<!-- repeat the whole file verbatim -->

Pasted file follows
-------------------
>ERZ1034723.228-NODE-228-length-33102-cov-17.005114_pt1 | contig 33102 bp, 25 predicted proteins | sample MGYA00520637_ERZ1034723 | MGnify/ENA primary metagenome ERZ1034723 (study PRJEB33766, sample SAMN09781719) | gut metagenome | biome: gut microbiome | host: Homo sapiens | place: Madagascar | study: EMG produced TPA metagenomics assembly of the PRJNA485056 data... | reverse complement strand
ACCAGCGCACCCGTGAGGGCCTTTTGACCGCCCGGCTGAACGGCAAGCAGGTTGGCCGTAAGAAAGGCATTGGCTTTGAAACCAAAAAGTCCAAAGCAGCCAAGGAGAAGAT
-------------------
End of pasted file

>ERZ1034723.228-NODE-228-length-33102-cov-17.005114_pt1 | contig 33102 bp, 25 predicted proteins | sample MGYA00520637_ERZ1034723 | MGnify/ENA primary metagenome ERZ1034723 (study PRJEB33766, sample SAMN09781719) | gut metagenome | biome: gut microbiome | host: Homo sapiens | place: Madagascar | study: EMG produced TPA metagenomics assembly of the PRJNA485056 data... | reverse complement strand
ACCAGCGCACCCGTGAGGGCCTTTTGACCGCCCGGCTGAACGGCAAGCAGGTTGGCCGTAAGAAAGGCATTGGCTTTGAAACCAAAAAGTCCAAAGCAGCCAAGGAGAAGAT